Sunday, February 12, 2017

Food Storage Basics Part One: What To Stock

There are a few basic rules to keep in mind when it comes to food storage. Today we will focus on this one:

1. Store what you actually eat

If you stock foods your family detests, they won't want to eat it, even in an emergency situation.  A case of canned creamed spinach might not be the best investment.  Try to have variety in your stored foods so you can make complete meals that your family will consider edible.

Meats, such as tuna, shredded beef and pork, chunked chicken, etc. are easy to find.  Oh, did you know that you can get Costco's wonderful food, even if you live far from a warehouse? Just search Kirkland Signature at Amazon!  I highly recommend their tuna. It tastes SO much better than run-of-the-mill brands.  Peanut butter, almond butter and other nuts provide both protein and fats, though the shelf life is variable.  Eggs are a wonderful protein, but are tricky to preserve.   (Time to get chickens!)

Meals in a can are especially helpful.  Think along the lines of beef stews, soups, chili with meat, etc. Nothing is easier than opening a can, warming it and eating.  Plan to keep some crackers of various kinds on hand to complement this type of meal.  Shelf life varies, but even stale crackers can be welcome when times are hard.

Canned fruit and veggies, and boxed side dishes like rice-a-roni and mac & cheese can round out a meal nutritionally and can bring a familiar and welcome comfort element.  Nutritionally they are not the best choice.  Homemade side dishes and fresh fruits and veggies are much better, but not always practical.  Try to have many options available in both types of storage.

Freeze dried foods have a long shelf life and can also be used to add variety.  I have tried Thrive dried fruit and they are tasty indeed.  If you are interested in learning more, click here and message the consultant I use.  She knows her freeze dried food!

Plan on including lots of shelf stable carbs to your storage.  Rice, beans and pasta are great bases for meals, are inexpensive and store well.  They are much cheaper than boxed side dishes, which should be used rather sparingly due to cost and less than ideal ingredients.   Oatmeal, cream of wheat, and grits make good breakfasts and even treats.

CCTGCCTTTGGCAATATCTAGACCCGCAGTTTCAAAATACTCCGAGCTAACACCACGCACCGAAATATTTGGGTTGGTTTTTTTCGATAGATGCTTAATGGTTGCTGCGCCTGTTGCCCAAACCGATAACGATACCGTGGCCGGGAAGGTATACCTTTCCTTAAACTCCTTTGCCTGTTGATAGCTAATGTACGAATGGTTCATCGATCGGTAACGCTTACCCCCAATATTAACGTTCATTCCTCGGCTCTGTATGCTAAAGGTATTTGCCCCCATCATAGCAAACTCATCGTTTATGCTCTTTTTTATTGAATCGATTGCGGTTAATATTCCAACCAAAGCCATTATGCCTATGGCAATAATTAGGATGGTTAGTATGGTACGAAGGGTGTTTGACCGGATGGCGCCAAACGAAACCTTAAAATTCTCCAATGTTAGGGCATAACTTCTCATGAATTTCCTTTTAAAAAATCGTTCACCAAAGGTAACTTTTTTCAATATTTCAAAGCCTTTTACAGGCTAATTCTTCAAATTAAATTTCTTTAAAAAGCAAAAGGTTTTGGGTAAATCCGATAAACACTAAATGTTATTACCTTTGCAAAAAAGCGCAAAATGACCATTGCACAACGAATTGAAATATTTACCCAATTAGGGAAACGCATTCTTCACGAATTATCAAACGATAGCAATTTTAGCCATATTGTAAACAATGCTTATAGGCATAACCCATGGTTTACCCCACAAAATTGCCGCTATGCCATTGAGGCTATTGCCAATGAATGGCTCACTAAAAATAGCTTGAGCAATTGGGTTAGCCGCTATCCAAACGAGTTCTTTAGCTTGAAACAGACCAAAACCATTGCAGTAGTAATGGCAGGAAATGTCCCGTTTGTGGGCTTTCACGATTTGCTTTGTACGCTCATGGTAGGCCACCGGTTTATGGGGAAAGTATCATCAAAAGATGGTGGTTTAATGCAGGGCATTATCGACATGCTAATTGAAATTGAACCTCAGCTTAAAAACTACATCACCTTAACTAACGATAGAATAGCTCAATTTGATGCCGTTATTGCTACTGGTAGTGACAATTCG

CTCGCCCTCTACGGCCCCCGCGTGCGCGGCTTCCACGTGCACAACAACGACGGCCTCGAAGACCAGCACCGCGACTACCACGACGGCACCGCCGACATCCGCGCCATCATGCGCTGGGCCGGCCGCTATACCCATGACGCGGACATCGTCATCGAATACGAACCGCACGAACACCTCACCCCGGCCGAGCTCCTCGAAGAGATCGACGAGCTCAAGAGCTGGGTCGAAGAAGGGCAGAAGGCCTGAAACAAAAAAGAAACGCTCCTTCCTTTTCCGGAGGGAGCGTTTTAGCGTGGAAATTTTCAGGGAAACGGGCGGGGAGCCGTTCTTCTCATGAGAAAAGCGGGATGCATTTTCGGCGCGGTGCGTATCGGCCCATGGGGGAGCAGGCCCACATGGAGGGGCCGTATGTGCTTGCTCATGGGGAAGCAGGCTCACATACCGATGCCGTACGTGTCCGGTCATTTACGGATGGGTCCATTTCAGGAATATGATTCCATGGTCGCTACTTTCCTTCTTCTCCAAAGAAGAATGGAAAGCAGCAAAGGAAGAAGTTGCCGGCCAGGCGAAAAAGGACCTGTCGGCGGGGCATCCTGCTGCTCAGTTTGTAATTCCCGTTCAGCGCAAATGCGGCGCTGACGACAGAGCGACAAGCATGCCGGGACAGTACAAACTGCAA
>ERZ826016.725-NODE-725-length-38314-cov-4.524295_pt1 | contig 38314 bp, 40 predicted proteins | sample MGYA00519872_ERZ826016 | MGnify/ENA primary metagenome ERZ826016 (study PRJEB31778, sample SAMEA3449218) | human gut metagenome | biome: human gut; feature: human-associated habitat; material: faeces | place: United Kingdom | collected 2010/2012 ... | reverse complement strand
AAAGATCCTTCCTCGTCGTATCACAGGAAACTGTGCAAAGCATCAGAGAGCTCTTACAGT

Don't forget about "morale" foods!  Being in an emergency situation, long term power outage, or sustained time of unemployment is a hardship.  A little bit of morale boosting tucked away on your shelves can do a world of good.  After Halloween, Christmas, Easter and other holidays, candy often goes on clearance.  That's a great time to stock up on some treats.  If you have a Foodsaver or other bag sealing device, put it to use! Chocolate, lollipops, hard candy, even marshmallows can be preserved.  Trailmix, nuts, dried fruits and veggies can all be stored with your Foodsaver.

Also, have a supply of salt, pepper, and the spices you often use when cooking.  I get my spices from Azure Standard.  They are so fresh and fragrant (and inexpensive, too!)  Sugar, yeast, flour, oils, ketchup, mustard and other staples also need their place in your pantry.

Of course we've already discussed water storage, but think, too, of storing drink powders. Flavored mixes can also include electrolytes which can be essential. Some folks also store dried milk, but we find it unpalatable.  I would do without it, even for long-term storage purposes.  Hot cocoa, apple cider and other drink mixes help bring variety in liquid form, too.

Don't forget your garden as a "pantry".  Gardening skills will make a very big difference in a bad situation.  Also, pair gardening skills with canning skills and equipment and you are golden!  You can preserve your harvest and may even have extra to share with others.

Much of my pantry is made up of items I canned myself.  We will discuss canning in other posts, but for now, watch garage sales and thrift stores for canning jars. Consider asking for them on Craig's List, Freecycle, local buy and sell pages and in your circle of friends.  Lots of folks have them and will never use them.  Collect all you can, as a canner's motto is "One can never have too many jars." Watch also for canning pots, lids, tools and even pressure canners.  These will be important to adding to your pantry the fruits of the earth.  So much food goes to waste in our nation.  Be someone who helps prevent that!

Next time, we will discuss ideas for storing your food supply.